Some thoughts on ‘pace’

File:The Tortoise and the Hare - Project Gutenberg etext 19994.jpg

A notoriously unhelpful piece of lesson observation feedback is that there was insufficient ‘pace’. Of course, in discussion this might be teased out and made sense of, but sometimes it is left unclear, or (worse) it can reflect a misunderstanding of what the teacher was doing, or of how a subject works.

The difficulty, of course, is that ‘pace’ (in any meaningful sense) is about things that are subjective.

Pace has been written about a lot, but – in case it’s of any use or interest – here is my own take on it. Nothing original – just some accumulated thoughts.

(Image from The Æsop for Children, illustrated by Milo Winter, Project Gutenburg)

What is ‘pace’?

It’s not about coverage. There is nothing intrinsically good about getting through lots of content in a lesson. Teachers know that depth, reflection, practice and over-learning are important, and that racing on to something new or packing in more detail is not necessarily helpful. If content is being held back unhelpfully, then this is really about challenge – not unconnected to ‘pace’, but its own issue.

What is termed ‘pace’ is not really speed, but learning momentum. This is the way that learners are drawn through a lesson without ‘sagging’. For example, a discussion of a detailed point might be meticulous and extended, but if it is still energetic and focused then the pace of the lesson can still be maintained.

Pace is in the way a lesson flows strongly from ‘learning moment’ to ‘learning moment’. This might be generated by having a variety of activities or clear phases throughout a lesson, but it might also be generated by the way an explanation or a discussion moves from key point to key point, and the way that these points are sign-posted or celebrated, for example by writing them on the board, or by verbal emphasis.

Pace is very closely related to ‘challenge’. If the level of content or of required skills is not challenging learners, then the pace will feel slow to them, however fast-moving the lesson.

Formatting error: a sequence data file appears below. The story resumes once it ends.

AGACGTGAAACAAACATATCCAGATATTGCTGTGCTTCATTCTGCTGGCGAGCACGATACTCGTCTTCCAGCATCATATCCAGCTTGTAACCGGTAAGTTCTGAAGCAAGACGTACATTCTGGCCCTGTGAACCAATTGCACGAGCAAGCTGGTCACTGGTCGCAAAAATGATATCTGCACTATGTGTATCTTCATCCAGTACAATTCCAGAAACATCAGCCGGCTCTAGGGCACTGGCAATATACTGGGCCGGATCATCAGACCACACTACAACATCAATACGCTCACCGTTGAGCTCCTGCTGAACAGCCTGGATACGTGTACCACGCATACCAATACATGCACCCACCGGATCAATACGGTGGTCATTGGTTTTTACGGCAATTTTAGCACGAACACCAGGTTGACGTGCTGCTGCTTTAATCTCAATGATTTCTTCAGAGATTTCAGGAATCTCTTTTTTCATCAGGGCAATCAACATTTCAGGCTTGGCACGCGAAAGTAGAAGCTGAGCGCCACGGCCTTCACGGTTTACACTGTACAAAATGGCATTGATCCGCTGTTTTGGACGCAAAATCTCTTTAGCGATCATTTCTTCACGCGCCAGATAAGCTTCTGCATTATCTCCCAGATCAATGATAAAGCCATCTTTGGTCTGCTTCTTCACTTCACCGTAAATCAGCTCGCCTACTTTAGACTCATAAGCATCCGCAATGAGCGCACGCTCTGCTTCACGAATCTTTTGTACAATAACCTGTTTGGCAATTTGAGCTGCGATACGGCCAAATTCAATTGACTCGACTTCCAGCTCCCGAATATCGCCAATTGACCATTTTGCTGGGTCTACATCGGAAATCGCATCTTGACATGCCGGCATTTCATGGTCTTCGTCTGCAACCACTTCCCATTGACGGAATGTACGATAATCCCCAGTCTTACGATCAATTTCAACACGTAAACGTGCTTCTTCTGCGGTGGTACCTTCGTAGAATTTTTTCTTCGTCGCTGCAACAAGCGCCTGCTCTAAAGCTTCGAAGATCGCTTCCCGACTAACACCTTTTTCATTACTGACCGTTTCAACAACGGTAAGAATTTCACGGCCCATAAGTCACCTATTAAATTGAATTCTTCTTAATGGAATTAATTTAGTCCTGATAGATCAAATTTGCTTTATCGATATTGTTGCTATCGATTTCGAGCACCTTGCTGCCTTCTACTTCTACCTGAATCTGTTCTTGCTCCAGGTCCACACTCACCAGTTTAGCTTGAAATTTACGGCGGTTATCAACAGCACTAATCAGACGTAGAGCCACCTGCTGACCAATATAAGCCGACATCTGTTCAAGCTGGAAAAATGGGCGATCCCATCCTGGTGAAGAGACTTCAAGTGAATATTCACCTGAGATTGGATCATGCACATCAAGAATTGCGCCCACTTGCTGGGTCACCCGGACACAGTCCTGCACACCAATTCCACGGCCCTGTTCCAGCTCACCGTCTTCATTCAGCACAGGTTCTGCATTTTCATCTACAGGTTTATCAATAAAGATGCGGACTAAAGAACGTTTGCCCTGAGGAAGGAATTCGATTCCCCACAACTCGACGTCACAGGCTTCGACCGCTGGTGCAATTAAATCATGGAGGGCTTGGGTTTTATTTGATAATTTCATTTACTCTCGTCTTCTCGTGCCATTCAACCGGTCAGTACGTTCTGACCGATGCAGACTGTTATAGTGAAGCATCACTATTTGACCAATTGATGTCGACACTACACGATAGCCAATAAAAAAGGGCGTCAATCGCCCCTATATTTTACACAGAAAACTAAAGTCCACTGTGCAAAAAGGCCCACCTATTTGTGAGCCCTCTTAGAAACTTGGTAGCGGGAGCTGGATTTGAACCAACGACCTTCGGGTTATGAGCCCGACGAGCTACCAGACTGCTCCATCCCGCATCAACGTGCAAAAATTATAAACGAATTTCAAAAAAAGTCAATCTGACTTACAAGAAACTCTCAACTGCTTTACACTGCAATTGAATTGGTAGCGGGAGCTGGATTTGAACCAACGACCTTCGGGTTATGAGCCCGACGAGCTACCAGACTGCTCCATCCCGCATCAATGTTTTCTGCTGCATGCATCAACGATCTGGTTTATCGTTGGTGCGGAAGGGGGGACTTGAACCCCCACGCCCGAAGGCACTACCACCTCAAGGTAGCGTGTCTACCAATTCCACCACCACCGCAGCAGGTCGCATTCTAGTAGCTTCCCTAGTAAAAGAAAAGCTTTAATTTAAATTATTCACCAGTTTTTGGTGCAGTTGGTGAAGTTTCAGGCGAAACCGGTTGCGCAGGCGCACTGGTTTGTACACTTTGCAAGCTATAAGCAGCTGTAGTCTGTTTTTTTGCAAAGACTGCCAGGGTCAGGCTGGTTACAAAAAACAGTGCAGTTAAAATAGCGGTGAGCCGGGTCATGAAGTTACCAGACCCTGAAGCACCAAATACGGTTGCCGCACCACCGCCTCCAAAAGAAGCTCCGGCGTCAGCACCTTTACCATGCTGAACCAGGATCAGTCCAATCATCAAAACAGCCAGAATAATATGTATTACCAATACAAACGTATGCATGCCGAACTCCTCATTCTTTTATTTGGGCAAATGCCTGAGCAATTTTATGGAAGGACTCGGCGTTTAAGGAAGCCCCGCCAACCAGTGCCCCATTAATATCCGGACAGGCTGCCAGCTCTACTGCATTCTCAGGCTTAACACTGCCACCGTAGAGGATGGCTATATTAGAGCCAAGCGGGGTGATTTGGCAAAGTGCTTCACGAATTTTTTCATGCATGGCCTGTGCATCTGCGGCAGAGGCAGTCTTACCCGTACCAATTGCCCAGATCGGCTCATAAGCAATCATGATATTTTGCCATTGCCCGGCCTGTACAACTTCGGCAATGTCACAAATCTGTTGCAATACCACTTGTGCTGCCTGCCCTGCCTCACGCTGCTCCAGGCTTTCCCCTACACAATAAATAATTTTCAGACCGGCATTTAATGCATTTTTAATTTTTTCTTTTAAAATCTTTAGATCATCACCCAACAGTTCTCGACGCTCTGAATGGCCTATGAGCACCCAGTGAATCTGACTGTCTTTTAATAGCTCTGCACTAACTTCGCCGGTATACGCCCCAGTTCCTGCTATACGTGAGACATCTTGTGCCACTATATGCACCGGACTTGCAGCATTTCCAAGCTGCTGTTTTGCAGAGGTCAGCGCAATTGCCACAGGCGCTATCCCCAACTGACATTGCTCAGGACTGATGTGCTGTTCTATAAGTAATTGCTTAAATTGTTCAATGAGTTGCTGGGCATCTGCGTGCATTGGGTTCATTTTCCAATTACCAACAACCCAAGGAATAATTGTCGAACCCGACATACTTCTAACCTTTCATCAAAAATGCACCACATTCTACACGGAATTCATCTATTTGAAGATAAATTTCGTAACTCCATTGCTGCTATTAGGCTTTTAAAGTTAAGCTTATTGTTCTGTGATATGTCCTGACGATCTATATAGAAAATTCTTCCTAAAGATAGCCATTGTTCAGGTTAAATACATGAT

Pace is closely linked to the mood of a lesson – to how purposeful or energised learners are feeling.

Pace can be uneven across a group. For example, involved individuals might be swept along, full of energy and focus, while others are disengaged and sagging. Good pace is therefore dependent on teaching and activities being properly pitched and inclusive, and on discussion and exploration being collective rather than the preserve of the loud, the confident or the enthusiastic.

 Good pace can depend on…

  • … the first few minutes of a lesson: what pupils are given to do, how the lesson is introduced, and the way the mood is established
  • … a sense of shared purpose, possibly through the stating of a clear agenda for the lesson
  • challenging teaching which is pitched high
  • responsive teaching, in which the teacher adapts and diverts skillfully
  • explanations which create a sense of illumination in the lesson
  • modelling which puts a strong charge on learning and activity
  • questioning which is genuine and which propels thinking
  • feedback which is formative and immediate, woven into teaching and organic to activities
  • … direct instruction which is interactive and dialogic
  • … the weaving together of whole-class, individual and pair or group work into a smooth whole
  • energetic teaching (This doesn’t necessarily mean lively and extrovert teaching: energy can be quietly focused.)
  • … activities which are inclusive, and discussions and explorations which are collective
  • … the varying of focus, and clearly marked phases in the lesson
  • modulations of mood or degrees of formality which are well-signaled and as effortless as possible
  • … clear and comprehensive instructions which anticipate pupils’ needs, to avoid false-starts to activities, or loss of focus or engagement by individuals
  • … very clear timings for any activities, reinforced with count-downs and signals
  • … repeated reminders of how learning events or points are relevant, important or helpful to longer term aims
  • … the clear signposting, celebration and noting of key learning points or achievements
  • … the maintaining of momentum at transitions between activities, which often need careful planning; for example, it is usually possible to keep talking while materials are handed out
  • … the avoidance of dead time (for register taking, or administrative tasks, for example) when students have nothing to do or learn
  • … the tactical deferral when necessary of questions and interruptions, however well-intentioned or pertinent
  • … dealing with any off-task or disruptive behaviour without ‘breaking step’, so that the flow of the lesson is maintained

See also: Making the investment

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